You never know what people are hiding. When Dan Oppenheimer opened the door to Jack Robinson's apartment, for example, he had no idea what he'd discover. He knew that Robinson had been a photographer in an earlier chapter of his life that he rarely spoke of.
Oppenheimer, who had been Robinson's boss at a stained-glass studio in Memphis, recalls that Robinson kept mostly to himself and had very few friends. Few people even knew he had died, which might explain why Oppenheimer found himself in this position to begin with: There was no one else to take care of the effects.
What Oppenheimer did find when he opened the doors was an immaculately tidy apartment with exactly one of everything: One plate, one bowl, one mug. Robinson only wore white shirts and jeans, Oppenheimer says, and his spare white buttons were meticulously organized by size. A few cameras were in a display case. Then he opened the closet.
"I opened this one box, and stacked down to the bottom was Elton John, Joni Mitchell, Jack Nicholson, The Who," Oppenheimer says on the phone. "It became very obvious that this was no ordinary photographer."
Jack Robinson, it turned out, had been a commercial photographer in New York City — namely for Vogue — long enough to build an archive of some 150,000 prints of the most recognizable faces of the '50s, '60s and '70s.
It wasn't until after his death that Oppenheimer discovered this — and more. Like the fact that Robinson was gay; that he had skyrocketed from a small-town Mississippi home to the upper crust of social hipdom, carousing with Andy Warhol's milieu; that he'd had a serious alcohol problem, which, likely in tandem with other factors, led to his ultimate unraveling.
Ever since Robinson's 1997 death, Oppenheimer has been piecing together the photographer's life — cataloging and publicizing the photos, managing what is now the Jack Robinson Archive. And after more than a decade, a preview of Robinson's work can be seen in the book Jack Robinson On Show: Portraits 1958-72.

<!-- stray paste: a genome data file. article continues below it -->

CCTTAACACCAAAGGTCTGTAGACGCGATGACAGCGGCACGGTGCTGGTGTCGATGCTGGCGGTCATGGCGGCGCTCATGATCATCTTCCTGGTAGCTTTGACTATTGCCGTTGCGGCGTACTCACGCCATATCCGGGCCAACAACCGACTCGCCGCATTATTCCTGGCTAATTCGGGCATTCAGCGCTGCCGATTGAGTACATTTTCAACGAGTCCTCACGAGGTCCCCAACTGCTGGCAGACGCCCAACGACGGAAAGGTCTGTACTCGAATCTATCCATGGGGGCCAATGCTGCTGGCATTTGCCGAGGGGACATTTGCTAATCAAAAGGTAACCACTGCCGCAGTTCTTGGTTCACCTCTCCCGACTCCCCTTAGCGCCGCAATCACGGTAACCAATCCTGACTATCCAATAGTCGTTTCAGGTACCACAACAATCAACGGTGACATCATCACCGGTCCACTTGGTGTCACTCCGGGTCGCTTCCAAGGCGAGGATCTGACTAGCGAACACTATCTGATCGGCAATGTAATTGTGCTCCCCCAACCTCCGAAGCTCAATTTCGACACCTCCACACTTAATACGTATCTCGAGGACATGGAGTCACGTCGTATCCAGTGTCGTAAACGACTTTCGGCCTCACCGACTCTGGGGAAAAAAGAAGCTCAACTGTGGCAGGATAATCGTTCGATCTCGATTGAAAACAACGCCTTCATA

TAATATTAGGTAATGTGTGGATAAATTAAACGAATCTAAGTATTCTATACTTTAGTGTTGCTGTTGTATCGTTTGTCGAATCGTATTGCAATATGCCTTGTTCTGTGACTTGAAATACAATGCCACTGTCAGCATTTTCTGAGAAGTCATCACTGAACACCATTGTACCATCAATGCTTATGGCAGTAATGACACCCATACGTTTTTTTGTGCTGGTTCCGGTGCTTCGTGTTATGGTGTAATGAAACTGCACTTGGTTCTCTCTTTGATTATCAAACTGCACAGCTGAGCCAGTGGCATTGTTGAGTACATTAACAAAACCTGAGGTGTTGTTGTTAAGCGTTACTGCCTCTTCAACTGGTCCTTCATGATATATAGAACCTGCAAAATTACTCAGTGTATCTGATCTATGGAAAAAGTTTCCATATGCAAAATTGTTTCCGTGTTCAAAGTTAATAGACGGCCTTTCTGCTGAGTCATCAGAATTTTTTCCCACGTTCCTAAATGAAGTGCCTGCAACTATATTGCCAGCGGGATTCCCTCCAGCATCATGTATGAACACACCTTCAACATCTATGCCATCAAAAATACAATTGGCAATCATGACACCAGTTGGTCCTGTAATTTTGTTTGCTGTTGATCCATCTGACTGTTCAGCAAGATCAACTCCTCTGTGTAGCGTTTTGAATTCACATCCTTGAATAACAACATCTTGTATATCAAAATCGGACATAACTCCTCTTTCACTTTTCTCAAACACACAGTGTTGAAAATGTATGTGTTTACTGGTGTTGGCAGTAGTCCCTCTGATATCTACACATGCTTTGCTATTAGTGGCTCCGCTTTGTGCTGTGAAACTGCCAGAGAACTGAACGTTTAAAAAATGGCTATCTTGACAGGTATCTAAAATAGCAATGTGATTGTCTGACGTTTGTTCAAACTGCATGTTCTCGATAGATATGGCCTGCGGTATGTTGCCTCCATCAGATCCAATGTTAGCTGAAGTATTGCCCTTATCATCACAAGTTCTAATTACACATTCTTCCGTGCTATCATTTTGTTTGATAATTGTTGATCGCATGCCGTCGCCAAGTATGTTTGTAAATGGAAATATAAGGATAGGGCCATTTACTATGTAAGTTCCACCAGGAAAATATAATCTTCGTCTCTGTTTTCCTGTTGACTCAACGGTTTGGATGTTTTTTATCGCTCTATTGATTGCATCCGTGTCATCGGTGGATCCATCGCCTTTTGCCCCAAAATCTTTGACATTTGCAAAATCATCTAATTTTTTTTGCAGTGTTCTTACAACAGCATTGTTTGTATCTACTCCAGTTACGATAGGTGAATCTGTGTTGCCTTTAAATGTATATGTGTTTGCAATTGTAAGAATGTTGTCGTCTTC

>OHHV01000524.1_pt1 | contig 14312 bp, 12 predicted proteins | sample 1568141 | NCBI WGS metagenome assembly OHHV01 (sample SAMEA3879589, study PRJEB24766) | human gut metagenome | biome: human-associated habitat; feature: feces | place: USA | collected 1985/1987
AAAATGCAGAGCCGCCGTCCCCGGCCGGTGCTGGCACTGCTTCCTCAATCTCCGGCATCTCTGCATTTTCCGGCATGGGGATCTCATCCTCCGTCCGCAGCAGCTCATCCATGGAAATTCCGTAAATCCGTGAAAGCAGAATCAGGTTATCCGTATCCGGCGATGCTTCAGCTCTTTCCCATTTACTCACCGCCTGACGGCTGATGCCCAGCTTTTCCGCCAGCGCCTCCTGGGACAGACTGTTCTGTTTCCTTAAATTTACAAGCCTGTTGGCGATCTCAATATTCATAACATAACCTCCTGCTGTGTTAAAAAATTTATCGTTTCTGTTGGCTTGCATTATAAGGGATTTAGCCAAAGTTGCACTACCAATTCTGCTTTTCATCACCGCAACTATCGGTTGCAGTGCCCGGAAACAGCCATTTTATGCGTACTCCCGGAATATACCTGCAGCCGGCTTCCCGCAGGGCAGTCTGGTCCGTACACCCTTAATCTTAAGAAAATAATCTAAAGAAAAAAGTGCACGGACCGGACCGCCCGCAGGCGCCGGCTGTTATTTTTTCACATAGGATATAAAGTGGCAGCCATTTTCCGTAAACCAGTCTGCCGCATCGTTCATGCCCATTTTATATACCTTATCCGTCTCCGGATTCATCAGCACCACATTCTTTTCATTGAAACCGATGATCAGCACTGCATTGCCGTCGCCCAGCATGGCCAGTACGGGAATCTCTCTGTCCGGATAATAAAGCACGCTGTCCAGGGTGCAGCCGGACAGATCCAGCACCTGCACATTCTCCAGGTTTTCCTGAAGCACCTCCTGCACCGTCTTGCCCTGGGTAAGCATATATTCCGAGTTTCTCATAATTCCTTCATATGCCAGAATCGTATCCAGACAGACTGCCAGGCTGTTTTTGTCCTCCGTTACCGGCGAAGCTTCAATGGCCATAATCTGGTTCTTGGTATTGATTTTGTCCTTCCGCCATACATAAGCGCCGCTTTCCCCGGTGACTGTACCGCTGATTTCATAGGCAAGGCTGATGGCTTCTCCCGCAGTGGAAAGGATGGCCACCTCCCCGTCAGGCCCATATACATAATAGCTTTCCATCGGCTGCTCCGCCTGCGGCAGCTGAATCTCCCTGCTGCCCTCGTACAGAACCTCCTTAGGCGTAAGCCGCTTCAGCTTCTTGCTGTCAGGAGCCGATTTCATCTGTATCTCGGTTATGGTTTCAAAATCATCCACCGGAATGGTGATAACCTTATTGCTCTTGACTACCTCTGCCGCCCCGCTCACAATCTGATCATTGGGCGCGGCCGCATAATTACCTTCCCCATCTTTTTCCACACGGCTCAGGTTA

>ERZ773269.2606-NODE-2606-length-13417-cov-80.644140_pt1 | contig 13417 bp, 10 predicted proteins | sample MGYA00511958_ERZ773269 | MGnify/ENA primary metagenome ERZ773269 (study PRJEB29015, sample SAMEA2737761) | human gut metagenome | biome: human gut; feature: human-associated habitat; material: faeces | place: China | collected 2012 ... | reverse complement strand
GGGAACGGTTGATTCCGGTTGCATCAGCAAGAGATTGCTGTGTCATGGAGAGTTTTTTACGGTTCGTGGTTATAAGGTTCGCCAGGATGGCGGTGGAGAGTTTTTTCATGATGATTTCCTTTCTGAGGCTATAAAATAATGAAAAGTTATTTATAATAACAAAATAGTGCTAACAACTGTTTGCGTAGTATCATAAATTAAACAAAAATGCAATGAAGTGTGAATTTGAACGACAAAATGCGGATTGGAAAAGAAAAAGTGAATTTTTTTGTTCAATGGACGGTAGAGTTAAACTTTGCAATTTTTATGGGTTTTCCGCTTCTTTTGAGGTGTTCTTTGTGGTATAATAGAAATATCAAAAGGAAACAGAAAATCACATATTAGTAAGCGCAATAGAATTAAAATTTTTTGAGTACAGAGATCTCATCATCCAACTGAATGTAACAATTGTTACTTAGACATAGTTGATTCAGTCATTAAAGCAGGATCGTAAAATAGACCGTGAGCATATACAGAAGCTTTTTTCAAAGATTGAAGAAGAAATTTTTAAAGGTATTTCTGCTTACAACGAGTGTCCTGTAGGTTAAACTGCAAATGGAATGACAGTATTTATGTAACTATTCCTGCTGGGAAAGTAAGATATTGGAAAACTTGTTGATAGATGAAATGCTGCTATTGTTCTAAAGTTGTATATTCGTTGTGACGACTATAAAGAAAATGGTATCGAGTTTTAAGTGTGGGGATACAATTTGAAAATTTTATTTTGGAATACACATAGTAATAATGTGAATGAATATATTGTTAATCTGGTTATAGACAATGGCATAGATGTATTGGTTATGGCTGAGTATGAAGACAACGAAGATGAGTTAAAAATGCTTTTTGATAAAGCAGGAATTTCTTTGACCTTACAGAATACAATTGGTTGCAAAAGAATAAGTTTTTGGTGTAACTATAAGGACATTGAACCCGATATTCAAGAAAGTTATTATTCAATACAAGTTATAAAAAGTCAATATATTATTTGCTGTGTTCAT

The introduction gives more context. Robinson was convinced by an art dealer to leave the bohemia of New Orleans, where he had moved for college, to pursue a photography career in New York. After some time, he got a foot in the door of Vogue, where "his skill as a portraitist attracted many renowned sitters," the introduction reads. It continues:
Most of his shots are direct, unfussy, and very rarely furnished with props, the exceptions often being instruments — Elton John's Piano, Joni Mitchell's guitar. There is an explorative sensitivity in his work, which could be a consequence of his sexuality. ... Warren Beatty, then the most celebrated of Hollywood womanizers, becomes in black leathers a gay icon, and when revealed donning his neckwear, a narcissistic fop.
The career lasted 17 years before Robinson came undone and moved to Memphis. There, he sobered up and took a job as a stained-glass designer. By the time Oppenheimer met him, New York City and photography and alcoholism had all been buried in the past. And there's really no one who knows much more — at least not outspokenly.
"I kept waiting for some family member to step forward and make arrangements, and to this day no one has stepped forward," Oppenheimer says on the phone from Memphis. Robinson, it seems, left everything to Oppenheimer on purpose — knowing it would be in good hands. He was right; Oppenheimer still gets excited when he talks about it.
"I wouldn't have known what Tom Wolfe looked like 45 years ago but I knew the name," Oppenheimer says. "It overwhelms people to this day to see all of the icons of your youth ... to see all of these people when they're 20 years old."
And he's just scratching the surface. In that tiny, unassuming Memphis apartment lived an Alexandria. Today, the people who sat for Robinson, of those still living, are aging. But the photos, pristine as ever, preserve their famous, fresh faces as if no time has passed.